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ECONOMY > Energy

TEPCO admits fire-safety work not complete at nuclear plant

  • June 11, 2021
  • , The Asahi Shimbun , 7:00 p.m.
  • English Press

Tokyo Electric Power Co.’s Kashiwazaki-Kariwa nuclear power plant in Niigata Prefecture in March. The No. 7 reactor is seen on the left. (Asahi Shimbun file photo)

KARIWA, Niigata Prefecture–Tokyo Electric Power Co. on June 10 said fire-prevention work is not finished at 76 locations at its Kashiwazaki-Kariwa nuclear power plant here, contradicting earlier claims that the safety measures were in place.

 

The blunder is the latest by the utility in its efforts to win approval from the Nuclear Regulation Authority to restart the No. 7 reactor at the plant.

 

TEPCO on Jan. 13 announced that the construction work for the safety measures was completed on the previous day.

 

The company was supposed to have used fireproof materials to cover pipes penetrating through walls and floors at No. 7 reactor building, waste treatment building and elsewhere in the plant. The material would help to prevent the spread of a possible fire.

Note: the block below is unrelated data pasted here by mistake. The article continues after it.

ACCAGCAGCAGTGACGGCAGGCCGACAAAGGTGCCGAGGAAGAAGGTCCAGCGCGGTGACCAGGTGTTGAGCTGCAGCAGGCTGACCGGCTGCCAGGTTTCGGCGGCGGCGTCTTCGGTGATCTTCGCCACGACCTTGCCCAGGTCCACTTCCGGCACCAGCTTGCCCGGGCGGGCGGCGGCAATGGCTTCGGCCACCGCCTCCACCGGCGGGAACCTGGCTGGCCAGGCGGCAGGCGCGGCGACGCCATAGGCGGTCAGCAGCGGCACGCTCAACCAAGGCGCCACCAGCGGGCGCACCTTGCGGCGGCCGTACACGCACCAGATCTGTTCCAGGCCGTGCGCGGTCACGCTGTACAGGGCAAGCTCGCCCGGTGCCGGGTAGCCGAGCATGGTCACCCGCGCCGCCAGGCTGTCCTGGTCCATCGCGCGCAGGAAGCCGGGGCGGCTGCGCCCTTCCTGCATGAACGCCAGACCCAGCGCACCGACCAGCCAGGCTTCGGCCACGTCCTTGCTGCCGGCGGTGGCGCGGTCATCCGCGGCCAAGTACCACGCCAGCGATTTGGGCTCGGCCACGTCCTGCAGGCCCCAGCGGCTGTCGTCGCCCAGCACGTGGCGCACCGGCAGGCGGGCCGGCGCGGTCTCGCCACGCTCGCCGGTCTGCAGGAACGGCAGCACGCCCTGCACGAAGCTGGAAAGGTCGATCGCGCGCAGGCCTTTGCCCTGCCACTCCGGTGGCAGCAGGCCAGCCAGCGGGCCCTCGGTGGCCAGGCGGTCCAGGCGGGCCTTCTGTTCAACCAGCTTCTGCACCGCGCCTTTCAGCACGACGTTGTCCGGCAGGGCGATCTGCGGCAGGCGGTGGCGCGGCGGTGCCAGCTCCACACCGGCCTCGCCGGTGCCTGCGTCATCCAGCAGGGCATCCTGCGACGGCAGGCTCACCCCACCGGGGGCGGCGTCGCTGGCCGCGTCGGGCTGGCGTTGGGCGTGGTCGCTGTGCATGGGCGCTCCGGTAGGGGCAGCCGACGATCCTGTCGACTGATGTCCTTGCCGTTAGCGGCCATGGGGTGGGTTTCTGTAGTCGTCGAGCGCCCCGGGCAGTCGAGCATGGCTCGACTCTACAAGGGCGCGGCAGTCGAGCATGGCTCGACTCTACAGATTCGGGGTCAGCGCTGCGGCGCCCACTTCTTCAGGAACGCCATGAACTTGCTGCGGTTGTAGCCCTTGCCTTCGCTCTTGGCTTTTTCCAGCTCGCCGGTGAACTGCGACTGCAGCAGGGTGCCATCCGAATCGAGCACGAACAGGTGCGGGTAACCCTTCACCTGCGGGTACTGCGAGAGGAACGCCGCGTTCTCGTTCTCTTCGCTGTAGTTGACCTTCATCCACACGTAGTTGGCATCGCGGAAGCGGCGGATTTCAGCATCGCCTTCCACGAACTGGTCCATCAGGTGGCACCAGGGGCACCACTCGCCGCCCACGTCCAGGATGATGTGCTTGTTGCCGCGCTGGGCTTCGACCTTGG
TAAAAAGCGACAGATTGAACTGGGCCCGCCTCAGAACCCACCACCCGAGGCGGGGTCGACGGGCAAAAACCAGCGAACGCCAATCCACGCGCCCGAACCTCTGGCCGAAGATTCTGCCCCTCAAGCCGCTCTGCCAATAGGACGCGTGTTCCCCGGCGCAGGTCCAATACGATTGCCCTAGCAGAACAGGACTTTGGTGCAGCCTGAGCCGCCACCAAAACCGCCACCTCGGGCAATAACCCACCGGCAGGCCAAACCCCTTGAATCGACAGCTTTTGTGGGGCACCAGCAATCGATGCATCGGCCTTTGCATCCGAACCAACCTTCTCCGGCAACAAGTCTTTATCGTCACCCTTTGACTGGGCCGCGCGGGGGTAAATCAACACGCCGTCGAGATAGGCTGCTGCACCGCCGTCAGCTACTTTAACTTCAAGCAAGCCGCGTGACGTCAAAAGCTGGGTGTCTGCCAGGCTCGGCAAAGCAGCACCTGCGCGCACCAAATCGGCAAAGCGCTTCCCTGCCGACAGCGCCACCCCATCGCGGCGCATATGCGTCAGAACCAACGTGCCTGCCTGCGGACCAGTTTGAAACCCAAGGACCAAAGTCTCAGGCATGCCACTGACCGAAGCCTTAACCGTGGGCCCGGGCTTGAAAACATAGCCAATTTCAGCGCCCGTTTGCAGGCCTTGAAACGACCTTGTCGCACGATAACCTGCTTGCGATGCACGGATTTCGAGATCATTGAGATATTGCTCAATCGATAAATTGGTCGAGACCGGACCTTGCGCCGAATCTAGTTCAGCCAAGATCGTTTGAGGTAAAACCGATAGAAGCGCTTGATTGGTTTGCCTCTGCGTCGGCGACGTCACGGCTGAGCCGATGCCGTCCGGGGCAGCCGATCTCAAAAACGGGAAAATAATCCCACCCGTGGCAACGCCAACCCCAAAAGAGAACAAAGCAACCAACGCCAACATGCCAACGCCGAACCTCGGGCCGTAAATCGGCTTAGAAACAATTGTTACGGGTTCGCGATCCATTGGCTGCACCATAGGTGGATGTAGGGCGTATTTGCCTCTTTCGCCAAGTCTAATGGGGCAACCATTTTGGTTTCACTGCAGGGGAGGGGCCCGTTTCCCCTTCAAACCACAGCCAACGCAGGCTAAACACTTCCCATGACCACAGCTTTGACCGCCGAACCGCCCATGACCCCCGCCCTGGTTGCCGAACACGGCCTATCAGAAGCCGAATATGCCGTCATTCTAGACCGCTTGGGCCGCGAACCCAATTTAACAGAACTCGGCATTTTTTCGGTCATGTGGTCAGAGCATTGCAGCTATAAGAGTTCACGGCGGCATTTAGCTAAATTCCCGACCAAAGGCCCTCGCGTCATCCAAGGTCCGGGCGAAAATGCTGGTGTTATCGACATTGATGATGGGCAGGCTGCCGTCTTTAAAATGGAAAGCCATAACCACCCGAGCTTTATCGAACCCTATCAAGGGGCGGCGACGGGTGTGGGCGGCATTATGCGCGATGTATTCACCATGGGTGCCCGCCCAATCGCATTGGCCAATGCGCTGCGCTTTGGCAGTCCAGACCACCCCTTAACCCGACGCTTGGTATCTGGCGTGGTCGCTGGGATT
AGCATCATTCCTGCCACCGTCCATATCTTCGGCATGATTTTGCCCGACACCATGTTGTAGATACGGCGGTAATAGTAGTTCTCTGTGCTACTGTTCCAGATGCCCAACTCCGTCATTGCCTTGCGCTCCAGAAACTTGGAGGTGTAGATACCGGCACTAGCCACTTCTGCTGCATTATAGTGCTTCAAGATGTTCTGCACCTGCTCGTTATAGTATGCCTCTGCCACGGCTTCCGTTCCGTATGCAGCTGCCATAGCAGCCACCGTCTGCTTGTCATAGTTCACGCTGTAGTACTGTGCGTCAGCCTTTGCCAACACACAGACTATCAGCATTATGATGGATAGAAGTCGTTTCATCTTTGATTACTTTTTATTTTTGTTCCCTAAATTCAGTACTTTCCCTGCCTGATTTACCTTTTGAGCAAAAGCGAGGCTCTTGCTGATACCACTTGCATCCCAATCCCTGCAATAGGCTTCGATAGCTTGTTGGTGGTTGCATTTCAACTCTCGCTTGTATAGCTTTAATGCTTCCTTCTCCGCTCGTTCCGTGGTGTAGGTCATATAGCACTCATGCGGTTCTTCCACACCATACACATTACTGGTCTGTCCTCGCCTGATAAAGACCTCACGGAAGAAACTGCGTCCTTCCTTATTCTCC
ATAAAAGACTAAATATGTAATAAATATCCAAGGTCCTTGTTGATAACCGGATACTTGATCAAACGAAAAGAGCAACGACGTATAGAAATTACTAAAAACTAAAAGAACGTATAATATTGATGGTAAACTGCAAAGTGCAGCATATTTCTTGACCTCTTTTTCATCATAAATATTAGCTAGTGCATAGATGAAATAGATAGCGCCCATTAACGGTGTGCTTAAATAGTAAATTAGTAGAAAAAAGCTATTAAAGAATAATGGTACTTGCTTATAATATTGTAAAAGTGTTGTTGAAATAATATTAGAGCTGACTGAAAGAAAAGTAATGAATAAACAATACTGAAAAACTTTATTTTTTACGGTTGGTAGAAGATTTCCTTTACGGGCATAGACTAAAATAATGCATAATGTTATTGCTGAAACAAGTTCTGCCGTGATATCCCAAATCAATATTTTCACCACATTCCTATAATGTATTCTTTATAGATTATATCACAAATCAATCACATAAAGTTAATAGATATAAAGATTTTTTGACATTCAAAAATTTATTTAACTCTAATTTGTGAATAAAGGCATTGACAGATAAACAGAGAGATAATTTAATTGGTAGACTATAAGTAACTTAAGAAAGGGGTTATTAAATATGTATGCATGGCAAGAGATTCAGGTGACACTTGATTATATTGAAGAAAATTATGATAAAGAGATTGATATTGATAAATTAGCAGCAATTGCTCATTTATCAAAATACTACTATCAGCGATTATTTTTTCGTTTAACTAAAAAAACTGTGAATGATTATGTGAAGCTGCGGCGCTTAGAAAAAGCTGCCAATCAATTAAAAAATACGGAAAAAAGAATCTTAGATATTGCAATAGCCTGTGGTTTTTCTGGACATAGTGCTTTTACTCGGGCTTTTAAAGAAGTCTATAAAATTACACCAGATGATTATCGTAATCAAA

However, the work was not done at 76 locations.

 

Last November, TEPCO submitted a safety-measure schedule to the NRA for the restart of the No. 7 reactor.

 

When the company proceeded with the work, it overlooked the NRA’s instructions to change the design of certain measures, including the fireproofing work, TEPCO officials said.

 

In late January, the company found that the installation of air conditioning equipment was not finished at a building housing the central control room.

 

Later, it confirmed that fire detectors were not installed, and the work to block water leaks was incomplete at areas where pipes run through walls or floors.

 

“We are truly sorry for causing anxiety among local residents,” Masaya Kitta, head of TEPCO’s Niigata regional headquarters, said.

 

The company said it has visually checked 5,300 specific locations of pipe-penetrating parts. But it has not inspected the remaining 2,700 locations where visual checks are difficult.

 

When asked if TEPCO was in too much of a hurry to restart the No. 7 reactor, Kitta said, “It depends on how you look at it, but we wanted to say as soon as possible that we have completed construction of the safety measure.”

 

Since January, a series of flaws in mandatory anti-terrorism measures and other sloppy work have been reported at the nuclear plant.

 

Angered, the NRA prohibited TEPCO from transferring nuclear materials at the plant, which effectively pushed the reactor restart schedule back to zero.

 

(This article was written by Yasuo Tomatsu and Tsuyoshi Kawamura.)

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